Sunday August 12th, 2012
Everything I mentioned yesterday was true. The part that might seem slightly deceptive is the fact that there were only 5 people in the audience. But in one regard, that makes it even more special that they yelled 'Bravo'. Here's the thing. This trip is a 30th anniversary gift that my husband Glenn and I are giving each other. He's fully aware that family and friends might be the only people reading this blog. He was worried that if I stressed the negative or dwelled on the difficult that it would seem too depressing. But a festival of this magnitude can be really overwhelming, difficult, exciting, depressing, thrilling, exasperating, and tasty. On a high note, I had a really marvelous yoga class today. (Free through Fringe Central, because my show is registered through the official Fringe). The lovely woman leading the class is an actor/yoga teacher, from Cyprus in Greece. She is very kind. 2 days ago I was handing out flyers/postcards before my show. She's doing a show called 'the Jhiva of Nietzsche' in the same venue, and we've met several times. She has a gentle and caring way about her, and she came over and said "I noticed your body language seems very sad, you don't seem to want to be handing out these cards."
I burst into tears.
When you're feeling fragile, and someone is particularly kind to you, it's nearly impossible not to fall apart. I explained about some arrangements we'd made for our daughter, that fell through. I mentioned the recent decline of my father... his ability to drive has disappeared in the last few months (he's got dementia). Generally I just felt VERY sorry for myself. Plus, the night before when I had checked my emails, I'd gotten a very angry missive from someone in Minneapolis. A detail had fallen through the cracks before we left Minnesota. Inadvertent on my part, but it was my mistake. Since I was going to have to do our show 'The Property Known As Garland' in a few minutes, I excused myself, and thanked the nice actor/yoga teacher, and headed to the bathroom to check makeup and collect myself.
2 days later I'm in the yoga class this nice lady is teaching and I'm hearing all sorts of comforting things. Like:
1. We need to relax and breathe, in order to 'let go' of these characters that we're living with.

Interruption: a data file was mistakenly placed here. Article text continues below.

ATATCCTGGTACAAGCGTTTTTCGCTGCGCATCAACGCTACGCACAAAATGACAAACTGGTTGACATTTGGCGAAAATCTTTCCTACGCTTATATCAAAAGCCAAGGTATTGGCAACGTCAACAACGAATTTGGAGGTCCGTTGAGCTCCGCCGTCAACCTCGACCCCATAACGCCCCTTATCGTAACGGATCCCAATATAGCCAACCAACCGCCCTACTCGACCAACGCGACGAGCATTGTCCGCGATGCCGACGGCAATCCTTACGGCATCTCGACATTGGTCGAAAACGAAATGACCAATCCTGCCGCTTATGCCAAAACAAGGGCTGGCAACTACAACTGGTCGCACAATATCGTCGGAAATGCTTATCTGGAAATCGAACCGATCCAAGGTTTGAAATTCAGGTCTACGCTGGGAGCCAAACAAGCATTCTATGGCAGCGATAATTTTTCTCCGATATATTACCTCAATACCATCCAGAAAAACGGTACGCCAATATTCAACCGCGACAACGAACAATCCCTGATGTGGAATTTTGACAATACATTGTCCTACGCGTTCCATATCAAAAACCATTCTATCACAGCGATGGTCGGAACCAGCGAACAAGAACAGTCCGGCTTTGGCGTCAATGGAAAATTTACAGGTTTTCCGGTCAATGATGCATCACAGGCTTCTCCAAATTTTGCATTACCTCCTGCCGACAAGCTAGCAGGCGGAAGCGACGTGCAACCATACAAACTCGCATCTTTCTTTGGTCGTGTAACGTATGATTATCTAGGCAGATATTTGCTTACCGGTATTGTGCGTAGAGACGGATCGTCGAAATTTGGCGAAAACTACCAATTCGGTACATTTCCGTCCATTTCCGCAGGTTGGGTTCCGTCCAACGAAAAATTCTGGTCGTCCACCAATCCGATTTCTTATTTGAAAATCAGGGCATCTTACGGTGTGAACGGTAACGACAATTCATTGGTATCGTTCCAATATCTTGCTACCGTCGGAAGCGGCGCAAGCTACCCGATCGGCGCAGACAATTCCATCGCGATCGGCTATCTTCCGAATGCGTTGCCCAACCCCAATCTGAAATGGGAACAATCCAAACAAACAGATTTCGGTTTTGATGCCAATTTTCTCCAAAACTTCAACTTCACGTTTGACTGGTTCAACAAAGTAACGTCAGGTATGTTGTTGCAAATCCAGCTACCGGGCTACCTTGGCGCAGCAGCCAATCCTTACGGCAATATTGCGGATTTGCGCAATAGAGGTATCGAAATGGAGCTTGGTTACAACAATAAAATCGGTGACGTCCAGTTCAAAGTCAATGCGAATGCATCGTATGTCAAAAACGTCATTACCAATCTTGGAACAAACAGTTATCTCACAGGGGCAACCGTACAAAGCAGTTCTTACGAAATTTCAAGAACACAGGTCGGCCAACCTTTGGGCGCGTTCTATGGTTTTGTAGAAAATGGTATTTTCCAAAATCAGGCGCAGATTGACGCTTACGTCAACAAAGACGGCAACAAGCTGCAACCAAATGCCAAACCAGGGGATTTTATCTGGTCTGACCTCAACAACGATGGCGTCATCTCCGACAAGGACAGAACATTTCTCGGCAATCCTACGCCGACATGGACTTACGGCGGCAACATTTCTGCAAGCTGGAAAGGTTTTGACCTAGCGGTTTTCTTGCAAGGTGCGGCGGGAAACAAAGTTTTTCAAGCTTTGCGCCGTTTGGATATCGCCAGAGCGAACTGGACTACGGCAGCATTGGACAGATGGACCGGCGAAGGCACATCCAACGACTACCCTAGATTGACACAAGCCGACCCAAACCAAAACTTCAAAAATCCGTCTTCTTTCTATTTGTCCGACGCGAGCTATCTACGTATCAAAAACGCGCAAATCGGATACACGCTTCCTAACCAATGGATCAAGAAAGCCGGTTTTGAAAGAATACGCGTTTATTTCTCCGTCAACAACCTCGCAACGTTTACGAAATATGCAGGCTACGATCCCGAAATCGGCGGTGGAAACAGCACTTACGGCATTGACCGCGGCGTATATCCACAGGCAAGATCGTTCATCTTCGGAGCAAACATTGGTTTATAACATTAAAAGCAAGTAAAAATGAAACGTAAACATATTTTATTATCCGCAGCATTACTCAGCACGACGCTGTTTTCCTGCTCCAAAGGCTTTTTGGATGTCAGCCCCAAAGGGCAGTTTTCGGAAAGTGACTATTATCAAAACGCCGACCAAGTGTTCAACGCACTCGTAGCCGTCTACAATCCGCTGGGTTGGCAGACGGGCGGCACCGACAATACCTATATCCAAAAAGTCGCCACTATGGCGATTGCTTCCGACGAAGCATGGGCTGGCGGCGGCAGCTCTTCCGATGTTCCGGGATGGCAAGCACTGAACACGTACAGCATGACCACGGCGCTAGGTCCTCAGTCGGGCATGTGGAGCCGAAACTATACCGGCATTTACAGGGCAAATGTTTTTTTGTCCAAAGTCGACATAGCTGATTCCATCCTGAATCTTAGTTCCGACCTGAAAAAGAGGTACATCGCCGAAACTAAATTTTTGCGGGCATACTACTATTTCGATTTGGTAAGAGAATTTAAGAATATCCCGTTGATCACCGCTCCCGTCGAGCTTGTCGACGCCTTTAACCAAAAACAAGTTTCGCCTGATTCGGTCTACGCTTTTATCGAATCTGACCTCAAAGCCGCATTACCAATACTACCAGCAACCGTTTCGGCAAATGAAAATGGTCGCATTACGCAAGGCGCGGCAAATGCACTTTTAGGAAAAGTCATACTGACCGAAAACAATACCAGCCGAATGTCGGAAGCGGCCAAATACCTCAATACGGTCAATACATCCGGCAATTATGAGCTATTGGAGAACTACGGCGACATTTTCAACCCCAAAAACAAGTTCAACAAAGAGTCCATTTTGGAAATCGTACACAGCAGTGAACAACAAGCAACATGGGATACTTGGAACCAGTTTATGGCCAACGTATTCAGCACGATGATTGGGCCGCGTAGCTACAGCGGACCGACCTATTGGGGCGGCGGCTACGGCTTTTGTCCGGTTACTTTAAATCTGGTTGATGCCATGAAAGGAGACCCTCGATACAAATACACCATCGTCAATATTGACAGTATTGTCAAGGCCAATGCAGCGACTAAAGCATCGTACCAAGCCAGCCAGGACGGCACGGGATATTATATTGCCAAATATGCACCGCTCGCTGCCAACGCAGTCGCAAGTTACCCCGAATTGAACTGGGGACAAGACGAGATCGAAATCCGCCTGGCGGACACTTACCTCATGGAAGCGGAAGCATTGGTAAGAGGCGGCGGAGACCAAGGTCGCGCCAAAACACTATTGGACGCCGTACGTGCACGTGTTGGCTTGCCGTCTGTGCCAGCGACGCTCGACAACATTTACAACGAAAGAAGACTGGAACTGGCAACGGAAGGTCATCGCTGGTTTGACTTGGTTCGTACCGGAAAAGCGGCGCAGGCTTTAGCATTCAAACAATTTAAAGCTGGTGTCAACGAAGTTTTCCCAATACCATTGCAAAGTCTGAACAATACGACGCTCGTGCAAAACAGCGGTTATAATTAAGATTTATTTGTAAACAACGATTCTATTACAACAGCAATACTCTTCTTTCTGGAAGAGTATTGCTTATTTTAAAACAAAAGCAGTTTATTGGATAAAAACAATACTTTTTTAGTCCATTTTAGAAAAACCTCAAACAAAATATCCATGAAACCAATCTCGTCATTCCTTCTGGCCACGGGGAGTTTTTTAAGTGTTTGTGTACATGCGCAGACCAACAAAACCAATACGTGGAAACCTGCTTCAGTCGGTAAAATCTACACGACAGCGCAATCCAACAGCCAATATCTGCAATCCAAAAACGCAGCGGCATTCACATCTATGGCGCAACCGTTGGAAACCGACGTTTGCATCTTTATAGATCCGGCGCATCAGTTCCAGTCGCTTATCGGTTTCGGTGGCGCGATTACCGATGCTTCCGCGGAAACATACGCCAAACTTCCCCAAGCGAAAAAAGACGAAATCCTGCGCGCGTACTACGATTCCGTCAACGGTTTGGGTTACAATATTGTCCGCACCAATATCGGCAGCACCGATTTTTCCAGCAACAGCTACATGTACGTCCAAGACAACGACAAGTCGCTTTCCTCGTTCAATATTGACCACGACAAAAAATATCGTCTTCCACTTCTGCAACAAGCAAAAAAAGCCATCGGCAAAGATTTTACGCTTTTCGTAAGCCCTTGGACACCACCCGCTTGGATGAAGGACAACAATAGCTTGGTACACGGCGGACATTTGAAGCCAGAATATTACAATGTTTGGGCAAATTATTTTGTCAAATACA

2. Close the left nostril gently, and breathe in for the count of 6.... then close the right nostril and breathe out for the count of 6.
3. Forgive yourself for not being able to do everything and remember everything.
4. After your show, relax and visualize a bright light in the middle of your brain (she pronounced it 'meeedle'. This light is eradicating every bad thought or negative emotion, and leaving only the bright light.
There were a lot of other nice breathing and meditation techniques she mentioned. All of them worth trying. This month here, that I'm experiencing, is kind of a like a marathon for actors. Since we've not performed here before, it's a marathon on unfamiliar terrain. You can train for it, and I did, but you really don't have any idea what exactly lies ahead.
Anyway, that's me being philosophical......
I'm extremely gratified that I'm here. I am appreciating how amazing it is that we're even doing this. I absolutely love Edinburgh. People here are SO friendly. If you just stop in the street and look like you don't know where you're going, a local will approach you and ask if you need directions. Lots of young women walk here and there at night and the city does not feel threatening at all (unlike New York and many parts of Minneapolis or Chicago). The buildings are charming. There's cobblestones everywhere, and gorgeous vistas. But the nature of producing a play, is much like giving birth. You want everyone to admire your baby. NO ONE wants to be told they have an ugly baby. And in the Edinburgh Festival there are THOUSANDS of babies (plays). So the competition for audiences (admirers) is very fierce. Letting go of what you thought something might be, and appreciating something for what it is, may be the key.
Anyway..... on to other things.
Glenn and I had a wonderful breakfast at the nicest French cafe around. Le Cafe Gourmand. 126 Nicolson Street. We had the best Eggs Florentine we've ever had. Two gently poached eggs, on top of fresh wilted spinach that's sitting on an English muffin and topped with Hollandaise sauce. Delicious. That was Glenn's, but he let me take several bites. I shared some of my croissant with orange marmalade with him, and a drink or two from my hot chocolate. It was a leisurely breakfast and afterwards we took an amazing walk. We headed towards Arthur's Seat which is a huge huge hill/cliff that sits on one side of Edinburgh. A 10 minute walk away from the city and you're in a beautiful expanse of wilderness. Cliffs, wild flowers, trails and stone steps. Really gorgeous. The walk up the hill is strenuous, and I had to keep pretending to take photos just to catch my breath. It's good to sweat though, and the walk felt great. It's been sunny for days on end here, and the trail was actually dusty in parts. I don't think that the Scots are used to trail dust. : )
Oh, P.S. last night we stopped at a pub called 'The Auld Hoose', 23-25 St. Leonard's Street, and we had 1/2 pint each of a hand pulled ale called Hobgoblin. It's da bomb. Loved it. The music on their jukebox kind of sucked. It was all heavy metal/punk type head banging stuff. But the bartender with a hundred tattoos was really friendly and the ale was stellar.